Everest Base Camp Trek

20 Days in Nepal / (Skill level: Introductory)

Price per person

$4,200.00

About this trip

Trek to Everest Base Camp and gain unparalleled perspectives while trekking alongside Sherpa, guides, and climbers who are continuing on to the summits of Everest and Ama Dablam. Experience Nepal's culture and learn its history while trekking in the beautiful Khumbu Valley. We use premier logistics that are the same as those used on the region's high altitude climbing peaks.

Overview

  • skill level

    Introductory

  • Duration

    20 Days

Mount Everest has long captured the imaginations of people the world over. The fact that its summit is the highest point in the world speaks for itself, but when traveling in the Khumbu Valley, it becomes apparent that it’s not only Mount Everest’s most famous statistic that makes this place so special, but the greater picture of the mountain range, including the history, the weather, the people who live there, and the climbers who visit.

When trekking in the Khumbu Valley with Alpenglow Expeditions, you become a part of the community of mountain enthusiasts that migrates to this region in order to pursue their dreams. As you travel and trek beside the sherpa, guides, and climbers who continue on to the summits of the surrounding peaks, you will get a perspective unlike any other. You will gain an understanding of the region’s culture, its history, and the sport that brought you there.

We have two similar programs for the spring and autumn Himalayan seasons. Our autumn trek accompanies expeditions on their way to Ama Dablam. Trekkers with Alpenglow Expeditions in the Khumbu are extremely fortunate to be able to utilize the same high-level logistics as those used on the region’s high altitude climbing peaks. With our support staff, guides, accommodations, and food being the best in the business, you are able to focus your energy on yourself and your surroundings.

Come to the Khumbu with us and find yourself on the adventure of a lifetime!

Preparation

  • Fitness

    Trekkers must be in great physical shape to join this expedition. This is perhaps the most important aspect of high altitude trekking, and cannot be stressed enough. Regular, challenging exercise for many months in advance of departure is the only way to gain the necessary level of fitness that is needed. Please contact us for more information on physical training.

  • Altitude Experience

    No prior experience at altitude required.

    • Day 1 — Arrival

      Arrive in Kathmandu, Nepal (4,600 feet/1,400 meters). We transfer to our hotel, and begin the process of getting over jetlag. (Monday)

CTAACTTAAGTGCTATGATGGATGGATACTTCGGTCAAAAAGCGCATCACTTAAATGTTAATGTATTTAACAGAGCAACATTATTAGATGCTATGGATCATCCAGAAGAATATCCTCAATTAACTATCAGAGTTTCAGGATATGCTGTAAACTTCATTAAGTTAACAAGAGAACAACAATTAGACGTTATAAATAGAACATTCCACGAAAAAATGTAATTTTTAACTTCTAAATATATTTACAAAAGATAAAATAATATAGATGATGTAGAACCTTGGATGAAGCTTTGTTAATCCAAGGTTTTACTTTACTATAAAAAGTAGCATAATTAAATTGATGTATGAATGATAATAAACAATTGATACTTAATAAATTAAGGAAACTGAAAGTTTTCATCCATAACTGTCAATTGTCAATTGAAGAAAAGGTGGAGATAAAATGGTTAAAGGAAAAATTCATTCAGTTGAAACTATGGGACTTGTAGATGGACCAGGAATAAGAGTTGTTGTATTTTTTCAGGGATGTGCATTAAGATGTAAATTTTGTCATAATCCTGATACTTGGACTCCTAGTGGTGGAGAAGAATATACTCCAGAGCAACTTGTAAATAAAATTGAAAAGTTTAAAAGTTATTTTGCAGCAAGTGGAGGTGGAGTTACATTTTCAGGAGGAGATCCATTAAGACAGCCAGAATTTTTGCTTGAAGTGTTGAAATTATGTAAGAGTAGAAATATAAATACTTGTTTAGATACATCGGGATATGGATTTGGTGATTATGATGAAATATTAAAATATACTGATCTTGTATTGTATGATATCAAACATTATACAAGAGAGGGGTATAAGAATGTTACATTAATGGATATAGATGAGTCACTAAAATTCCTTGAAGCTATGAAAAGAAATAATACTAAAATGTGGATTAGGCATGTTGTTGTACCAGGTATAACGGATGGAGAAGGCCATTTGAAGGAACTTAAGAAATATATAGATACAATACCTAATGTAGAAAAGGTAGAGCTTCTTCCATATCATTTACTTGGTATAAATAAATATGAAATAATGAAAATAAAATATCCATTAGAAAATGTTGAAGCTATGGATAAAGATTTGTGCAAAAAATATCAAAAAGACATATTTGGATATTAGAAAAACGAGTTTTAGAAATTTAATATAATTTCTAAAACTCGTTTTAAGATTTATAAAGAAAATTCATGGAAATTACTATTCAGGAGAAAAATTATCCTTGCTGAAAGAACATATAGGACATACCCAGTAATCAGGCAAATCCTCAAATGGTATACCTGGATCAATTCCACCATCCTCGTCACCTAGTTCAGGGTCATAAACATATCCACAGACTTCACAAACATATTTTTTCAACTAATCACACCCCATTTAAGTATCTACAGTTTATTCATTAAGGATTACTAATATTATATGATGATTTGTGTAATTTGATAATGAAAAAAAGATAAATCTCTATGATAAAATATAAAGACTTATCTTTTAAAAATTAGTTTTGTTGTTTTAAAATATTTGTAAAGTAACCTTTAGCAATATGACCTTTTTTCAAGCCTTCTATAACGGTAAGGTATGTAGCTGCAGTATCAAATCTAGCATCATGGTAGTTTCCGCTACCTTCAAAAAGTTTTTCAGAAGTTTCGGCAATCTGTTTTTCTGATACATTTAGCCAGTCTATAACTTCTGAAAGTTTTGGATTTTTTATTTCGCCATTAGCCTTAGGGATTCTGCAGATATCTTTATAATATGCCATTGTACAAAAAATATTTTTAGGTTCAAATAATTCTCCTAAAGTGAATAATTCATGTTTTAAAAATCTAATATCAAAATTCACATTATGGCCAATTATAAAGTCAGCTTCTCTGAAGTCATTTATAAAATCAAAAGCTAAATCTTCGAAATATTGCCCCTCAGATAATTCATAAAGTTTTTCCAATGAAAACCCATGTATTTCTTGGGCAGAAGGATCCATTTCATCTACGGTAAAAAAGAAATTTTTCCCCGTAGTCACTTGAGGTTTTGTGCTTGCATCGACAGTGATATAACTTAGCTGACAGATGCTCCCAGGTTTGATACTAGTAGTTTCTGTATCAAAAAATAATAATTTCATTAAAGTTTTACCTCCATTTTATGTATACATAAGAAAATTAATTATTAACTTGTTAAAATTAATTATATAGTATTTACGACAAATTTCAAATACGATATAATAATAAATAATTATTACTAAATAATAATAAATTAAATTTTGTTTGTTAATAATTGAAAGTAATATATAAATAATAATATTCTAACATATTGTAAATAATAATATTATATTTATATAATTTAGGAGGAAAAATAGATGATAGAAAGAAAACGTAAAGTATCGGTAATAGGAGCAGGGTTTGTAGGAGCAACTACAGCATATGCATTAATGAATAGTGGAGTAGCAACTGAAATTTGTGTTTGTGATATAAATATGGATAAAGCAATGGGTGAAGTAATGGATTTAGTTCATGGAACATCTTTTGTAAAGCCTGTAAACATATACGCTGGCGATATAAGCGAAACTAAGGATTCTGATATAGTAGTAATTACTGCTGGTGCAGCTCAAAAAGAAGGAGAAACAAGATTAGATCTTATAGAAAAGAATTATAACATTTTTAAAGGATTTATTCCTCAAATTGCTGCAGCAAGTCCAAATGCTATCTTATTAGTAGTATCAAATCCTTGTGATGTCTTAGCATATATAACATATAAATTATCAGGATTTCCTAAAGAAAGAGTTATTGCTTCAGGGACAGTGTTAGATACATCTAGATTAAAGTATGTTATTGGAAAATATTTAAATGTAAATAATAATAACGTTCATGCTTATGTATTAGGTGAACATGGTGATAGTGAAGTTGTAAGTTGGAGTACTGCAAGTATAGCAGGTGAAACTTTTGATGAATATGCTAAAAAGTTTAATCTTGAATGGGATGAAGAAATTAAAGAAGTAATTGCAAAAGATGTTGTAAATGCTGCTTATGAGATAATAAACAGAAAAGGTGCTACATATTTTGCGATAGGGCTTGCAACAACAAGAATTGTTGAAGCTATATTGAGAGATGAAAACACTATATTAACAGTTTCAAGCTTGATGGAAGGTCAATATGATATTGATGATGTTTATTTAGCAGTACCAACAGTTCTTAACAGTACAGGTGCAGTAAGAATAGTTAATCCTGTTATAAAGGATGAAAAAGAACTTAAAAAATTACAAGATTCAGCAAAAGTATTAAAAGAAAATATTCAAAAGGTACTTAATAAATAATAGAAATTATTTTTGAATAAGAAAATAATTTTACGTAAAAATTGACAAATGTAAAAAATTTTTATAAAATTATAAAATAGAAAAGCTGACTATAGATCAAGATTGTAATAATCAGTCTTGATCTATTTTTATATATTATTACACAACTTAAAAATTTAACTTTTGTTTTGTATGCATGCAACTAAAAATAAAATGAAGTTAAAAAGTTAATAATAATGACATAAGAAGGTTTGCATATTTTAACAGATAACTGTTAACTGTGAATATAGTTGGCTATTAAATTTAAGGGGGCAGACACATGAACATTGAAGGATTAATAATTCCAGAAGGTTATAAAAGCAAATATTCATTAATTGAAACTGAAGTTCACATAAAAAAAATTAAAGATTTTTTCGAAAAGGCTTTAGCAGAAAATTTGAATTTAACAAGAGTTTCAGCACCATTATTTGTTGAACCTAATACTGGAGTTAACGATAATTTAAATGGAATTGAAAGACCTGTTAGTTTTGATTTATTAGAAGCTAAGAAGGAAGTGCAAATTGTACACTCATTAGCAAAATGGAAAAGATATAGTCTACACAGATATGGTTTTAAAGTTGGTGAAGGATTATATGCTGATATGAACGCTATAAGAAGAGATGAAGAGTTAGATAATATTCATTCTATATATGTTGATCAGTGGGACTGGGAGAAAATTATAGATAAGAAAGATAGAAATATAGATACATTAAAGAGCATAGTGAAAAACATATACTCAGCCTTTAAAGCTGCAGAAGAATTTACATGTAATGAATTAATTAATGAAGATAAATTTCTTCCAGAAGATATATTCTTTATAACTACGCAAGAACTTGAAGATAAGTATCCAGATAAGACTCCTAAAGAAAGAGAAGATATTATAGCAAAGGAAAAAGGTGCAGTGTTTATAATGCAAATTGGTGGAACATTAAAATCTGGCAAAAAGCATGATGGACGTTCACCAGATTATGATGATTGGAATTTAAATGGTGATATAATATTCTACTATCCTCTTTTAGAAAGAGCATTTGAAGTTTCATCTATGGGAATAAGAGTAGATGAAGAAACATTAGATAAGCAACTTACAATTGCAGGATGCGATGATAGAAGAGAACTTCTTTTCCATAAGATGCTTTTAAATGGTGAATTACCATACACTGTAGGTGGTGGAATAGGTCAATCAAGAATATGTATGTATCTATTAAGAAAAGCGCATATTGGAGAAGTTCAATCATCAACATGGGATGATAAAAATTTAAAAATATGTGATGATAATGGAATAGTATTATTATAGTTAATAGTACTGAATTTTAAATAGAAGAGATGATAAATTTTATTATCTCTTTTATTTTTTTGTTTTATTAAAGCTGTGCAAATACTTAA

• Day 2 — Explore Kathmandu

      Today we explore some of Kathmandu’s most famous sites. These include Swyambunath (the Monkey Temple), Pashupati (Nepal’s largest Hindu temple), Boudanath (Kathmandu’s most important Buddhist temple) and the old city’s original central square, Durbar. We also have our first team meeting, and organize our bags for the trek.

    • Day 3 — Fly to Lukla & Trek to Monjo

      Fly Kathmandu to Lukla (9,000 feet/2,743 meters), 45 minutes. Trek Lukla to Monjo (9,300 feet/2,835 meters), 3-5 hours. One of the most beautiful and memorable mountain flights in the world, our 45-minute flight takes us from Kathmandu to Lukla, the town where we begin our trek to base camp. After organizing our yaks and porters we begin the half-day hike to the town of Monjo. The trail is excellent, and after descending to the town of Phakding, climbs easily from the river and across our first suspension bridges up to our lodge in Monjo.

    • Day 4 — Trek to Namche Bazaar

      Trek Monjo (9,300 feet/2,835 meters) to Namche Bazaar (11,300 feet/3,444 meters), 3-4 hours. The walk begins with a couple of thrilling suspension bridges and wanders along the banks of the raging Dudh Khosi River, before climbing steeply up a 2,000 foot (610 meter) hill into Namche Bazaar. This hill is the first of our challenging climbs. Along the way we are rewarded with our first views of Mt. Everest, and plenty of well-built stone terraces to stop and rest. We have lunch in Namche Bazaar, and spend the afternoon exploring the vibrant town. Namche is the most important town in the Khumbu Valley, and is filled with fun shops, great bakeries, and colorful winding streets. We also visit the local monastery and the Sherpa Museum of Culture and Himalayan Climbing History. The museum’s exhibits chronicling sherpa climbing history are not to be missed.